THE year was 1963, and the most diverse marine ecosystem in the world was under attack by oil drillers and limestone mining corporations.
The future of the Great Barrier Reef was of grave concern for anyone with an environmental conscience.
One woman, Judith Wright, a crusader for conservation and natural environments, put pen to paper to expose the apathy of governments towards the Great Barrier Reef: "It seemed that the responsibility of looking after the reef, if there was such a responsibility, lay with the Queensland State Government, and that the Commonwealth Government was not particularly interested in what happened to it".
Fast forward almost half a century and the same apathetic perspective could be said to echo from the halls of parliament at all levels of Australian government.
One notable difference in legislative power, however, was that in the 1960s, science was deemed important enough to have ministerial representation in Federal Government.
In fact, the value of scientific research was so intrinsically linked to the environment, from 1978 the ministerial cabinet was called Science and Environment.
Fifty years later, the Liberal National Federal Government, led by Tony Abbott, has determined that Australia does not require a minister for science in cabinet.
Wright's groundbreaking non-fiction novel, The Coral Battleground, was so instrumental in the paradigm shift in societal perception towards the Great Barrier Reef it was re-launched on July 3.
Not only did The Coral Battleground influence a change in perception 40 years ago, the transcendent nature of her work has been determined to be more relevant now, 14 years after her death, than on the original day of publication.
With a resounding lack of governmental support, it is apparent the fight for the reef has just begun.
Germaine Greer, prominent author, feminist and activist, makes an eerily accurate observation so true to the mark that it is featured on the book's front cover.
"It will come as a surprise to most people that so many of the issues confronted in the 1960s by the doughty campaigners against drilling for oil on the barrier reef are still alive," she said.
"We will have to be as determined and as persistent as they if we are to protect what is now a World Heritage site from pollution, dredging, dumping, coral bleaching and pest species."
For Gladstone, in particular, history seems to be repeating itself.
In 1967, Swain Reef, not far from Heron Island, was being drilled under a prospecting permit granted by the Queensland Government.
Wright states in her book: "As for us of the Wildlife Preservation Society, we went further, we simply did not believe that oil-drilling on the reef was permissible at all, in the light of the reef's importance as a world possession, and of its ecological unity."
Then the Federal Labor Party declared itself. Dr Rex Patterson, its spokesman for North Queensland, went on record to oppose drilling.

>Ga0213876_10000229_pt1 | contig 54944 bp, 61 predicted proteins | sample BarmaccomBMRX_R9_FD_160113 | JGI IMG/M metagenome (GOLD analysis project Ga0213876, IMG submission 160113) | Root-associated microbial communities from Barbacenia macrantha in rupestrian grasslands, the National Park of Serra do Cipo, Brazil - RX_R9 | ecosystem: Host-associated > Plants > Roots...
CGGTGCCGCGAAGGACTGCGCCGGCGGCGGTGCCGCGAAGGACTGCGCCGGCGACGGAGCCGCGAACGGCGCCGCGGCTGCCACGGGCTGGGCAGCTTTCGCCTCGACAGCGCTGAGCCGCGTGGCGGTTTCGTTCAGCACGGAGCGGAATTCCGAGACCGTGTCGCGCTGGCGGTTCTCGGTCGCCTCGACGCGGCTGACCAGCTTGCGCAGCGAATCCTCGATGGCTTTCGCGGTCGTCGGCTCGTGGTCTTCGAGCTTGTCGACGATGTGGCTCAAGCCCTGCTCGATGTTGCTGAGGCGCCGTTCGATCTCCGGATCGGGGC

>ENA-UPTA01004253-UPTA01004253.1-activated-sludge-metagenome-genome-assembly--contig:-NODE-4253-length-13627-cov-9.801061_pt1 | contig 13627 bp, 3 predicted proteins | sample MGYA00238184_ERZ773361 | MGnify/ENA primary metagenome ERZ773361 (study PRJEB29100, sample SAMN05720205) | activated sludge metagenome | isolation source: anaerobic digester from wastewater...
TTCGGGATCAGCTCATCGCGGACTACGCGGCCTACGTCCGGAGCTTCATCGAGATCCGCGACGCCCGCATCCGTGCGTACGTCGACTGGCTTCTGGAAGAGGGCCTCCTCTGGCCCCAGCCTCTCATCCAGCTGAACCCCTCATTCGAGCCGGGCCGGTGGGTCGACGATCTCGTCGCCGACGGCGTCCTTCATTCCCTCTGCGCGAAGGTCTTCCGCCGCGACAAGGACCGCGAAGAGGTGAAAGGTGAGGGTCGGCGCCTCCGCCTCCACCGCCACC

The decision to go on with drilling on the reef, he said, was "the height of folly and an incredible act of irresponsibility".
Such irresponsibility has served as the legacy echoing through the decades, with Gladstone now regarded in conservation circles as an environmental disaster.
In the years 2011-13, 20 million cubic metres of spoil was dredged from Gladstone Harbour to make way for the lucrative liquefied gas industry to set up shop on Curtis Island.
The largest ever dredging operation to have taken place along the coastline that, ironically, uses the tagline "Gateway to the Southern Great Barrier Reef" in tourism campaigns.
The LNG projects, worth $70 billion, were deemed too lucrative by the Federal Government to bother informing the World Heritage Committee.
The same World Heritage Committee that has warned Australia that if affirmative action is not implemented within 12 months, the Great Barrier Reef will be internationally labelled as "in danger".
The question remains, if the World Heritage Committee had known of the plans to eradicate seagrass beds and threaten the health of the reef, would it have administered action to see that it never occurred?
Could the habitat of the endangered snub-fin dolphin have been saved?
Would local marine ecosystems have been protected, if only control had been taken away from Australia?
And would future plans for industrialisation along the reef occur - in Port Alma, Hay Point and Abbot Point - if power was handed to an international body?
Is it time for Australia to admit negligence in its management of the Great Barrier Reef?
Some say that Gladstone, in the time since, has served as a case study for what not to do when walking the metaphorical tightrope between industry and environment.
And that once again, state and federal governments have displayed a lack of interest in the environment, namely, in preserving the Great Barrier Reef.
Strikingly, in 1969, while Australian governments were not fiercely protecting the reef, they were fiercely backing themselves as the rightful governors.
Minister for Trade and Industry at the time, John McEwen, is quoted by Wright in The Coral Battleground as having said: "The question had been raised overseas of the rights of countries to exploit areas of the sea beyond their territorial limits."
"If Australia's barrier reef were to come under control of the United Nations, we will fight tooth and nail to retain the reef, and so will the Commonwealth Government."
In a letter written to the editor of The Australian in 1969, Judith Wright, also the pioneer of the Wildlife Preservation Society of Queensland, stated: "We may not, in international law, own the Great Barrier Reef, but at least we are far and away the likeliest people to make a really fine job of wrecking it."
A premonition of the most unsettling truth was spoken by Wright 40 years ago, and continues to stand as a frighteningly accurate warning today.
Copies of Judith Wright's The Coral Battleground are available online and at all good retailers.